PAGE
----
“A good will gesture for what,” Labwani said over the telephone. “His right was to be free.” Mahmoud Merei, who heads the Arab Organization for Human Rights, said the release was a “good step.” Speaking by telephone from Damascus, Merei said “political detention should end in Syria and we hope that this decision will be followed by similar ones.”

International human rights and press freedoms organizations, including the New York-based Committee to Protect Journalists and Amnesty International have long called on the Syrian government to release Darwish. The United Nations also called for his release.

In February, 71 human rights groups called on the Syrian government to immediately free Darwish and his colleagues. Their joint statement came on the third anniversary of their arrest and described Darwish’s trial as “nothing more than a sham and a deep miscarriage of justice.”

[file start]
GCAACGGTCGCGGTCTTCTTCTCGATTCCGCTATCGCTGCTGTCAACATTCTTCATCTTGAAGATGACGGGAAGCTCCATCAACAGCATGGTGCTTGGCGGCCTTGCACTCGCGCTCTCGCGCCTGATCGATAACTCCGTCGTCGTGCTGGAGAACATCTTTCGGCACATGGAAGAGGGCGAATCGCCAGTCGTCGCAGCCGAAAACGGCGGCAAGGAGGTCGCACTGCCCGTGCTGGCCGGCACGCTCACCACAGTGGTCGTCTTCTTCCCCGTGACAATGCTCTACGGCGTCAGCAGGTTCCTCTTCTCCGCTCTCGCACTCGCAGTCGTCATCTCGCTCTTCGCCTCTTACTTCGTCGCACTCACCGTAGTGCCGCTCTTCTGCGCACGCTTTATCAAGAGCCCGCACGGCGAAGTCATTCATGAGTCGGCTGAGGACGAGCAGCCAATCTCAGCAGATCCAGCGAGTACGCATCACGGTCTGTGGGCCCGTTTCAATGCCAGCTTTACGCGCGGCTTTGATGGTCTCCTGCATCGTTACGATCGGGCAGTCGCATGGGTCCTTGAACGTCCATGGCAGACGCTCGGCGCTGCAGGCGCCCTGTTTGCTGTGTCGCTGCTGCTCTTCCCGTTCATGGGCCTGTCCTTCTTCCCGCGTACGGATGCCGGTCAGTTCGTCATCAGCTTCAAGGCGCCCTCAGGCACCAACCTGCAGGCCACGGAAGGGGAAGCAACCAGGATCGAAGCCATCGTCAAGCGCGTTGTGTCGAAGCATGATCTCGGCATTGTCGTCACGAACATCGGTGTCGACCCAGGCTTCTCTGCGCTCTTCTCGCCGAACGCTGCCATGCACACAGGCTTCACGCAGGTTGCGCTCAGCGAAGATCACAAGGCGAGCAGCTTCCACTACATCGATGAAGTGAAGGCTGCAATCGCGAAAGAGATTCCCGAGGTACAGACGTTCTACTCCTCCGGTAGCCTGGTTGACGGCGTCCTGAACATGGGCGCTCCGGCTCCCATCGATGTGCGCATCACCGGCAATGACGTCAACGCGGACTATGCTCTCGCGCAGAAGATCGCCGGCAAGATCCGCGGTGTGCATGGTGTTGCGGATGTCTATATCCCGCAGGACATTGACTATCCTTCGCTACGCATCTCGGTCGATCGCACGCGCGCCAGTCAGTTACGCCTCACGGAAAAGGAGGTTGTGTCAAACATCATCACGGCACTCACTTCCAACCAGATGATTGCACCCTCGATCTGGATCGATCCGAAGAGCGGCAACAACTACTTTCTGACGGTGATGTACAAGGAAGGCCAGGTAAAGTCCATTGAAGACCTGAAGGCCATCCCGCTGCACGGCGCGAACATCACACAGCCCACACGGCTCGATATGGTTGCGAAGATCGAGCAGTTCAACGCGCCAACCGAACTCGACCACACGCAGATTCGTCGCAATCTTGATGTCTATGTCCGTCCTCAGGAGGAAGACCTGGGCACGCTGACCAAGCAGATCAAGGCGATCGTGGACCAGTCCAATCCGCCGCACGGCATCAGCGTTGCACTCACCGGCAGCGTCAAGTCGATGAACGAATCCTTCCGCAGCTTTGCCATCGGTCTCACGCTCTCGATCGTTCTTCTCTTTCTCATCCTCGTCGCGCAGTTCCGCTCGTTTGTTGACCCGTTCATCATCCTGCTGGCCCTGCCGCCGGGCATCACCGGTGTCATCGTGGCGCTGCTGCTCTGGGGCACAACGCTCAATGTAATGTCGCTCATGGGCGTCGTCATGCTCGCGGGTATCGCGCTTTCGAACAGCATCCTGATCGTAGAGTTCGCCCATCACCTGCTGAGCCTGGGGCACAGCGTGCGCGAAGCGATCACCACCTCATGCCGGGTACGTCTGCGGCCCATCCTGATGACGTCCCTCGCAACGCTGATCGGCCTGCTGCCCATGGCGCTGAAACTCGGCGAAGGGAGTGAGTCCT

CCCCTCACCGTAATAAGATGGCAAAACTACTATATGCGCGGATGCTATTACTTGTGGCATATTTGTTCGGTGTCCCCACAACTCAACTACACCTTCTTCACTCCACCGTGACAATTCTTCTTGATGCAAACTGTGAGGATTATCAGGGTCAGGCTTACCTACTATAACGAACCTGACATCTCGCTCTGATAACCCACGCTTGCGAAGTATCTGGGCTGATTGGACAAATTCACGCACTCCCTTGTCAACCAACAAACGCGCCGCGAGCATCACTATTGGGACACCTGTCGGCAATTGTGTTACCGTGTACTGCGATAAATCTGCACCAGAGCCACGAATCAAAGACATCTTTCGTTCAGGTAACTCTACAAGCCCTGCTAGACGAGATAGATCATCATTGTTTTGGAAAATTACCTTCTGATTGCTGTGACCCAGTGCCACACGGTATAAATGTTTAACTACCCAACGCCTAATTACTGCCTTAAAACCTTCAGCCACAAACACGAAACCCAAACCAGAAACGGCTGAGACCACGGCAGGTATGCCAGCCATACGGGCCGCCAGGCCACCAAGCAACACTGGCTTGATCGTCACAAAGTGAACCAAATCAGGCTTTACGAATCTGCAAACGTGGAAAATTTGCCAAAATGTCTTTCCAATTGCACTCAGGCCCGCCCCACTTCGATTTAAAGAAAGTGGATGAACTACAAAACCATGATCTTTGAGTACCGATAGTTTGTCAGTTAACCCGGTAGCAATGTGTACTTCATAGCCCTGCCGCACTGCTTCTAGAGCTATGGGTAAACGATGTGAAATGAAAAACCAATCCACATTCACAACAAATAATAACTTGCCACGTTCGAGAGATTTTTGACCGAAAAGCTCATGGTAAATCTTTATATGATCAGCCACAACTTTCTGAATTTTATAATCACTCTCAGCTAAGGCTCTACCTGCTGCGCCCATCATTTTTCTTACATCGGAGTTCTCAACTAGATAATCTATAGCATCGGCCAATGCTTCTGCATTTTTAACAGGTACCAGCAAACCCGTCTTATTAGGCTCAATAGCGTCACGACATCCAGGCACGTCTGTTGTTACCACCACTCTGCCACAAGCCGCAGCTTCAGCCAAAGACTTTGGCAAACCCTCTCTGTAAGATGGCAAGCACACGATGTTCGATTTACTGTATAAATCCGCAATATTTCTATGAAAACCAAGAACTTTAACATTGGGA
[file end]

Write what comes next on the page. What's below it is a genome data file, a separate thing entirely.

In April, Darwish won the UNESCO’s World Press Freedom Prize in recognition of the work that he has carried out in Syria “for more than 10 years at great personal sacrifice, enduring a travel ban, harassment, as well as repeated detention and torture.”

In October 2014, Indian-born author Salman Rushdie shared the 2014 PEN Pinter International Writer of Courage Award with Darwish. According to the Syrian Center for Media and Freedom of Expression, Darwish is also the winner of the Reporters Without Borders award in 2013.